mute column

Cashless economy

By neinsager, 13 January 2011

November 2011, FT.  Paypoint, a processor of electronic card transactions using terminals  in neighbourhood shops, is expected to win a UK government contract to administer welfare benefit payments, previously handled by the all-but-defunct Post Office.  Is it too soon to imagine the potential for an all-'smart' card benefit system, allowing monitoring of claimants' purchases or restriction to an approved list of products, as with the vouchers that replace cash for asylum applicants?  (Micro-control of low-income lifestyles is a policy preoccupation carried over by the present government – which has set up a dedicated Behavioural Psychology unit to invent and inculcate what it calls 'social norms' – from its Labour predecessor.)

A few days later (10/11), Private Eye reports that asylum vouchers have indeed been transferred to a smart card system, administered by private prison operator Sodexo.  "Widespread technical problems" with these 'Azure cards' mean transactions regularly fail, with money deducted multiple times as cashiers try to fix the problem.  Refunds, if granted at all, are "delayed".  Any voucher-'money' (from £35 a week) not spent within the week is automatically confiscated.  The Home Office "admitted there were 'no immediate financial benefits' to using a card-cased system".  Perhaps the perceived 'benefits' are longer-term and political?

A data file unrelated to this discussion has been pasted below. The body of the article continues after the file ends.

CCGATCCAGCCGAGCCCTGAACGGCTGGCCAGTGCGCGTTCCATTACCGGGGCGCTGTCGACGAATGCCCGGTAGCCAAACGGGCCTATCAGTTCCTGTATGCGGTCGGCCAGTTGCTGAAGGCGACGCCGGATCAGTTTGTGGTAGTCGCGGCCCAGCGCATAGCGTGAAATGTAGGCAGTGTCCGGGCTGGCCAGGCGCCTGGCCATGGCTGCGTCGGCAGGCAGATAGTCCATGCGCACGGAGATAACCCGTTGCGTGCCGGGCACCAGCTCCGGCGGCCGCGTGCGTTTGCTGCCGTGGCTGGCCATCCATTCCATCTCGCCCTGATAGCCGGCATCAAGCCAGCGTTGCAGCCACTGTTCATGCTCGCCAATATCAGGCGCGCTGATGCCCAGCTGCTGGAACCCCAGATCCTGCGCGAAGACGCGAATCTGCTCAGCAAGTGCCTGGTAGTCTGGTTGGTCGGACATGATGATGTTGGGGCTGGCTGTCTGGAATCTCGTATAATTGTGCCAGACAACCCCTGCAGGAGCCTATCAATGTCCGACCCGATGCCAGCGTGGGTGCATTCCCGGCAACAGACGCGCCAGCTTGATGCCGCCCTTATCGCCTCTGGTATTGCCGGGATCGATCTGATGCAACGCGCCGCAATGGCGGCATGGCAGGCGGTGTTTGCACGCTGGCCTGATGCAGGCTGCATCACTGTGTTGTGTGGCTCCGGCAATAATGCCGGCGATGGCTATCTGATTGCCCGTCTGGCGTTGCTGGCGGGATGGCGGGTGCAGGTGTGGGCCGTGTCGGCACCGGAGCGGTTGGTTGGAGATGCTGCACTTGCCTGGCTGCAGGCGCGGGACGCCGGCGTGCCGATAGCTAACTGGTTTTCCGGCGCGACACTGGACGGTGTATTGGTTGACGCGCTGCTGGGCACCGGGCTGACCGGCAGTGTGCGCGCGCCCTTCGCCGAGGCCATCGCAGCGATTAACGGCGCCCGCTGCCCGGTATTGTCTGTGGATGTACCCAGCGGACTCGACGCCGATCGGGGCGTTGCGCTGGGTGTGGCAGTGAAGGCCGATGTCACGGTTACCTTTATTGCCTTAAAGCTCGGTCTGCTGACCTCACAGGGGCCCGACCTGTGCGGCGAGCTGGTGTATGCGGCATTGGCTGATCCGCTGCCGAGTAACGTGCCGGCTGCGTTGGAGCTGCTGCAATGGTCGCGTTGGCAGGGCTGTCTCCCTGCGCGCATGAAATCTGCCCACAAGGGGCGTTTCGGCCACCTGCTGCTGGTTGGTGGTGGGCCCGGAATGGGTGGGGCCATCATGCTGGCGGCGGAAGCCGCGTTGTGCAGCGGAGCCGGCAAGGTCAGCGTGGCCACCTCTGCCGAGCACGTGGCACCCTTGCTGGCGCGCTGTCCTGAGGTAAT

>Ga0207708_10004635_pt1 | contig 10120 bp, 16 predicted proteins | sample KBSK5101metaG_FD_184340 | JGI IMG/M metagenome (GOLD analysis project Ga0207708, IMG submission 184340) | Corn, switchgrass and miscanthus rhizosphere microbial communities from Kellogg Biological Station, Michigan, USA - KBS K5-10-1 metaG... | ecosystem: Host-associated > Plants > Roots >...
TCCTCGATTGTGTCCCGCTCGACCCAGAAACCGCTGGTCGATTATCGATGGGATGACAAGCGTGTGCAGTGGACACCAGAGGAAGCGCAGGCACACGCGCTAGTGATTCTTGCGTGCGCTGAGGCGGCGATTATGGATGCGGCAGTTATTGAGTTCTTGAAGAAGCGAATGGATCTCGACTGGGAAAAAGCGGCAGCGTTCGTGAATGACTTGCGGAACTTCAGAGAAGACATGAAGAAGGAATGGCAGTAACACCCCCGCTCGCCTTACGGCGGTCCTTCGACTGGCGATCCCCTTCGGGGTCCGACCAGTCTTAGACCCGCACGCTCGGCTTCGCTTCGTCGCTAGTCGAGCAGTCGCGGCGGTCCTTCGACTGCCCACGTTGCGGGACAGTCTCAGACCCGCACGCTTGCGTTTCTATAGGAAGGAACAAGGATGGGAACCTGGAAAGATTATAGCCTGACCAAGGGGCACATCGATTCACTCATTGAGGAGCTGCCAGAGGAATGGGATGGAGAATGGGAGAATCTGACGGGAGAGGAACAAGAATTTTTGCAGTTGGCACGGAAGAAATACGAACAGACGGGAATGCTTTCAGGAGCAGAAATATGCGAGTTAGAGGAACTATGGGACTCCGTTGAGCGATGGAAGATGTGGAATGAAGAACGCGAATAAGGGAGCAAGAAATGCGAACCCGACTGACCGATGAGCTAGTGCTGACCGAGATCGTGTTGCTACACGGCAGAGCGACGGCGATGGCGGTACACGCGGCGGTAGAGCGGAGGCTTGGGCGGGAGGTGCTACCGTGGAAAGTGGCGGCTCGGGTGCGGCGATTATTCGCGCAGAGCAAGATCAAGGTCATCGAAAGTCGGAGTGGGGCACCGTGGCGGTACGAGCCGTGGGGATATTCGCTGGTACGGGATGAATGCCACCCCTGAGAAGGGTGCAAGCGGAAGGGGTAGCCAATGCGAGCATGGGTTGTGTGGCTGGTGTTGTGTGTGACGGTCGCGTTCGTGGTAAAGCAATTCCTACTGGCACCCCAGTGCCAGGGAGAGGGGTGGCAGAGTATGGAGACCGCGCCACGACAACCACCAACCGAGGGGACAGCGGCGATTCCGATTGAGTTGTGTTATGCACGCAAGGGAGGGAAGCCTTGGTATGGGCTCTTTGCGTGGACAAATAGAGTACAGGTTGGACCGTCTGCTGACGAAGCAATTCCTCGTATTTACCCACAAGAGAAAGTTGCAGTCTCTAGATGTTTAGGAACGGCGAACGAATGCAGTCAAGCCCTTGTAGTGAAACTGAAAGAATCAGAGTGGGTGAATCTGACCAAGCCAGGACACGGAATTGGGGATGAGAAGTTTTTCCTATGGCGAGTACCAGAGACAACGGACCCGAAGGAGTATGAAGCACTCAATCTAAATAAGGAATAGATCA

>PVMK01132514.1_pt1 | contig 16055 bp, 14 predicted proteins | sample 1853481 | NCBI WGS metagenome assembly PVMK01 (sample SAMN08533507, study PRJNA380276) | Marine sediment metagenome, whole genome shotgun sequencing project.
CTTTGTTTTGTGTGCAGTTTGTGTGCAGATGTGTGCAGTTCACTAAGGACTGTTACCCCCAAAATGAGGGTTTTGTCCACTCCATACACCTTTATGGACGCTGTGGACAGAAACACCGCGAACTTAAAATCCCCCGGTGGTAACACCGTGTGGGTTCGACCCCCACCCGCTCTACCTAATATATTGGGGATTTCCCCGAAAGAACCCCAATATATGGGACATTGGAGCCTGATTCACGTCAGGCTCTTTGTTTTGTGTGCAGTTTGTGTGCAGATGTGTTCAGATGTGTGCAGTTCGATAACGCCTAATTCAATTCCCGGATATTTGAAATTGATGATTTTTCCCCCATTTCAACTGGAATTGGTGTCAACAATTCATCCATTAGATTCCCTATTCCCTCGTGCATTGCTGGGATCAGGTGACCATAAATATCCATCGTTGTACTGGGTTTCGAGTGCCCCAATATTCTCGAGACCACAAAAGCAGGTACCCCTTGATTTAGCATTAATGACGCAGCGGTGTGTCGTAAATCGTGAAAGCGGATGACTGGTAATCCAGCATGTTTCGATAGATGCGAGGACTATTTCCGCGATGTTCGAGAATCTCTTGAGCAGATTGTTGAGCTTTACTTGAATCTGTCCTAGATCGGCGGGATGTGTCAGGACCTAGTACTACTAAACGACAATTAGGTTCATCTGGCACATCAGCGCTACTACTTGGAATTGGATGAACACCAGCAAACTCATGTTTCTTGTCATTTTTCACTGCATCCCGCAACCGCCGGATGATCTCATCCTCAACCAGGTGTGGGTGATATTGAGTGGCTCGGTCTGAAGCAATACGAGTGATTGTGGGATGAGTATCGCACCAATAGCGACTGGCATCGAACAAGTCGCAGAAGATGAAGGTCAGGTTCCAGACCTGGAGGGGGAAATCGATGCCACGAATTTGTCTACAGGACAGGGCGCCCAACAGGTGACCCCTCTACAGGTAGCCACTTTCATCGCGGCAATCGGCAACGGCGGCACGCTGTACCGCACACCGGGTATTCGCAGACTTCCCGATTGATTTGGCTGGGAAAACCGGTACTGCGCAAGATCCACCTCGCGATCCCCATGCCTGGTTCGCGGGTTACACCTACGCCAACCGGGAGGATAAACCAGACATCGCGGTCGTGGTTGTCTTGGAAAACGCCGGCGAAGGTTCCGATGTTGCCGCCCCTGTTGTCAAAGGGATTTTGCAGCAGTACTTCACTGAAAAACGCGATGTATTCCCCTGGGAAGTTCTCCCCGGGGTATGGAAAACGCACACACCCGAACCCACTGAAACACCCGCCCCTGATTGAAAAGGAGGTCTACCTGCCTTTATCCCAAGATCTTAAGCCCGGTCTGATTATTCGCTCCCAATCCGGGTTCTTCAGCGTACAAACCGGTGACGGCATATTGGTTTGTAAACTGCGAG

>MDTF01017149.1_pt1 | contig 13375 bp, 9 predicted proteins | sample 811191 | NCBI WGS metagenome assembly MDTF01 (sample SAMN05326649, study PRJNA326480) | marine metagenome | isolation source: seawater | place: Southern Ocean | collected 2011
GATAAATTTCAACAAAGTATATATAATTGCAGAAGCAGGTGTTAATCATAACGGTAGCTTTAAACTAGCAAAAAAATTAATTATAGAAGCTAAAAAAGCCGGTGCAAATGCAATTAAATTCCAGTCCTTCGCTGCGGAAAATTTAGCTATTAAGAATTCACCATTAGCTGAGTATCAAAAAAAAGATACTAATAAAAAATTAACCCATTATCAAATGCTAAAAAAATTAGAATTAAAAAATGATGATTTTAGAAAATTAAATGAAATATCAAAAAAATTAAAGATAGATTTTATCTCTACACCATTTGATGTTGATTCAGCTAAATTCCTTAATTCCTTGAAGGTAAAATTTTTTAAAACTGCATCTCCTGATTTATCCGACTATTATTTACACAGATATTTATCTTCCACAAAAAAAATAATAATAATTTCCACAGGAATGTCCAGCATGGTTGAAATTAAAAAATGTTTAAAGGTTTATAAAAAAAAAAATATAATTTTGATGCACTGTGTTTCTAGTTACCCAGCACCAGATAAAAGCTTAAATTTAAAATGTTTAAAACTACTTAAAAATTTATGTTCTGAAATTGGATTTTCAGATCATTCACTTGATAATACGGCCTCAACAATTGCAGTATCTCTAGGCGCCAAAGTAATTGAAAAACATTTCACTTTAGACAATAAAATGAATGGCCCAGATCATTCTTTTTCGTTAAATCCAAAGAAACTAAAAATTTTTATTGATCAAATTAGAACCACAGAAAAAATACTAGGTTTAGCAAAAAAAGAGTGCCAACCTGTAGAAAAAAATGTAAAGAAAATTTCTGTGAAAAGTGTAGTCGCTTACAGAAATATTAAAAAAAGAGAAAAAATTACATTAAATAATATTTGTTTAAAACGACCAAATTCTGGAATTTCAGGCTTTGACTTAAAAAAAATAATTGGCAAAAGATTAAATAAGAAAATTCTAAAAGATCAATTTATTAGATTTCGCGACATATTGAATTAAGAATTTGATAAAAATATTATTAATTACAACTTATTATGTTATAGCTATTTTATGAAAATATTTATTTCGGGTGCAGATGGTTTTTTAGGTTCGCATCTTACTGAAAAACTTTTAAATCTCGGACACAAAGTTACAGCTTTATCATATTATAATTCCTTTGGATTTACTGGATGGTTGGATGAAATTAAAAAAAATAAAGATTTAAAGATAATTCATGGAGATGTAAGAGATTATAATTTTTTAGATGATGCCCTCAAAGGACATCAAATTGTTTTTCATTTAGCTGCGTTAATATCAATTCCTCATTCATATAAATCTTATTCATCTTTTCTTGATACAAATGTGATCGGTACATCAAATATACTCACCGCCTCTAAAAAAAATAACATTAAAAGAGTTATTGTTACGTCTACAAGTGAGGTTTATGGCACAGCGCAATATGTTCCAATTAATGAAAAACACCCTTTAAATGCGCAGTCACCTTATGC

December 18.  What the 'political benefits' might look like starts to emerge when the BBC announces: JOB CENTRES TO GIVE FOOD VOUCHERS TO UNEMPLOYED.  This is neither universal nor card-based yet, but the potential is obvious for expansion once the infrastructure is in place.  Proximity to the government's most cherished policy theme – the outsourcing of coercive state functions to the 'voluntary sector' – is confirmed by the news that the vouchers are administered by 'Christian Charity' Trussell Trust.  In the initial version of the scheme, vouchers for food 'donated' by supermarket shoppers from an approved list of products are distributed by "statutory professionals" such as "doctors, health workers, social workers and probation officers", and redeemed from 'food banks' run by Trussell.  The declared aim is to cover 'gaps' in cash benefit payment, which will be increasingly common under new rules allowing private/'voluntary' sector benefit agencies to cut off payment for recalcitrance towards motivational therapy or reluctance to work on whatever terms.  And of course the assurance that Christian Charity will keep cut-off claimants from starving will make the punishments easier to apply.  But the coupling of the (British Tory) 'Big Society' with the (EU) 'Digital Agenda' promises to be much more fertile than that.  Consider what the Treasury could save on cash benefits by negotiating bulk procurement of Approved food from supermarket chains instead!  More importantly, quarantining claimants outside the cash economy might go some way towards keeping 'scroungers' socially segregated from 'hard-working families' at a time when instant unemployment is the 'rational expectation' of everyone in work.